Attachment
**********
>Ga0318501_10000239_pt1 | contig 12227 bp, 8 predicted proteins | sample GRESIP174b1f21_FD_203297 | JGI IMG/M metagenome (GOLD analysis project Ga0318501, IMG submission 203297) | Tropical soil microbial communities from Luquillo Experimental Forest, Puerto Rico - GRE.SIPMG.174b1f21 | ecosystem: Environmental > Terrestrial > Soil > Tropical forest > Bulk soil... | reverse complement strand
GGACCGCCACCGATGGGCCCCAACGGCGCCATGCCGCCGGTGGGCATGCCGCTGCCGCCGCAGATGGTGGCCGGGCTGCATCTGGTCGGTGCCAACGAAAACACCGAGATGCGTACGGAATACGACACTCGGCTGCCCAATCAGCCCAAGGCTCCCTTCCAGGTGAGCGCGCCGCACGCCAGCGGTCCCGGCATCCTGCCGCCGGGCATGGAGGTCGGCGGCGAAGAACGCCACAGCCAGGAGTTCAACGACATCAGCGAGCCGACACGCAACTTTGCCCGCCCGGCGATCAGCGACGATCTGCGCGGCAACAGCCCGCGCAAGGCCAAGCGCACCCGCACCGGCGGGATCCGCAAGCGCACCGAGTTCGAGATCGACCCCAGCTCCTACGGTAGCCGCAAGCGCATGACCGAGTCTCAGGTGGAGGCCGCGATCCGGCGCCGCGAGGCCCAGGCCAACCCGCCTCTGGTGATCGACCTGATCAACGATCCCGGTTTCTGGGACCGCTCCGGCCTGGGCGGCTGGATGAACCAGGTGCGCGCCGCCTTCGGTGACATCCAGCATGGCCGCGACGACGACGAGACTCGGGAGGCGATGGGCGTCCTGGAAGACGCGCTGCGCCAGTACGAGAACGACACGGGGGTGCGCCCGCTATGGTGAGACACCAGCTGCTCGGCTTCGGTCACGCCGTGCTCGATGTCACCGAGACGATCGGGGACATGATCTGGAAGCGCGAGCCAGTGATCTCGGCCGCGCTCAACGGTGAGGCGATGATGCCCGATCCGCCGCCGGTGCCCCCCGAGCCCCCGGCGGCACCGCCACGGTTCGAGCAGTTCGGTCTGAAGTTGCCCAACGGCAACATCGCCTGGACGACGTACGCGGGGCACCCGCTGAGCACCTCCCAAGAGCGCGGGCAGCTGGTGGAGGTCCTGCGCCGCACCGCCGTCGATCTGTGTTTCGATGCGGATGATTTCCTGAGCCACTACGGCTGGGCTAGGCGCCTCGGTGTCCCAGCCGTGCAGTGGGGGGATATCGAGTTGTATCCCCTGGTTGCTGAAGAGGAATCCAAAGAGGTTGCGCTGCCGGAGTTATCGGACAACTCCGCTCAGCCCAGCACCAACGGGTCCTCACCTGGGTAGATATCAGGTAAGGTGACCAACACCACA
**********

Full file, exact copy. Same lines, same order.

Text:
>Ga0318501_10000239_pt1 | contig 12227 bp, 8 predicted proteins | sample GRESIP174b1f21_FD_203297 | JGI IMG/M metagenome (GOLD analysis project Ga0318501, IMG submission 203297) | Tropical soil microbial communities from Luquillo Experimental Forest, Puerto Rico - GRE.SIPMG.174b1f21 | ecosystem: Environmental > Terrestrial > Soil > Tropical forest > Bulk soil... | reverse complement strand
GGACCGCCACCGATGGGCCCCAACGGCGCCATGCCGCCGGTGGGCATGCCGCTGCCGCCGCAGATGGTGGCCGGGCTGCATCTGGTCGGTGCCAACGAAAACACCGAGATGCGTACGGAATACGACACTCGGCTGCCCAATCAGCCCAAGGCTCCCTTCCAGGTGAGCGCGCCGCACGCCAGCGGTCCCGGCATCCTGCCGCCGGGCATGGAGGTCGGCGGCGAAGAACGCCACAGCCAGGAGTTCAACGACATCAGCGAGCCGACACGCAACTTTGCCCGCCCGGCGATCAGCGACGATCTGCGCGGCAACAGCCCGCGCAAGGCCAAGCGCACCCGCACCGGCGGGATCCGCAAGCGCACCGAGTTCGAGATCGACCCCAGCTCCTACGGTAGCCGCAAGCGCATGACCGAGTCTCAGGTGGAGGCCGCGATCCGGCGCCGCGAGGCCCAGGCCAACCCGCCTCTGGTGATCGACCTGATCAACGATCCCGGTTTCTGGGACCGCTCCGGCCTGGGCGGCTGGATGAACCAGGTGCGCGCCGCCTTCGGTGACATCCAGCATGGCCGCGACGACGACGAGACTCGGGAGGCGATGGGCGTCCTGGAAGACGCGCTGCGCCAGTACGAGAACGACACGGGGGTGCGCCCGCTATGGTGAGACACCAGCTGCTCGGCTTCGGTCACGCCGTGCTCGATGTCACCGAGACGATCGGGGACATGATCTGGAAGCGCGAGCCAGTGATCTCGGCCGCGCTCAACGGTGAGGCGATGATGCCCGATCCGCCGCCGGTGCCCCCCGAGCCCCCGGCGGCACCGCCACGGTTCGAGCAGTTCGGTCTGAAGTTGCCCAACGGCAACATCGCCTGGACGACGTACGCGGGGCACCCGCTGAGCACCTCCCAAGAGCGCGGGCAGCTGGTGGAGGTCCTGCGCCGCACCGCCGTCGATCTGTGTTTCGATGCGGATGATTTCCTGAGCCACTACGGCTGGGCTAGGCGCCTCGGTGTCCCAGCCGTGCAGTGGGGGGATATCGAGTTGTATCCCCTGGTTGCTGAAGAGGAATCCAAAGAGGTTGCGCTGCCGGAGTTATCGGACAACTCCGCTCAGCCCAGCACCAACGGGTCCTCACCTGGGTAGATATCAGGTAAGGTGACCAACACCACA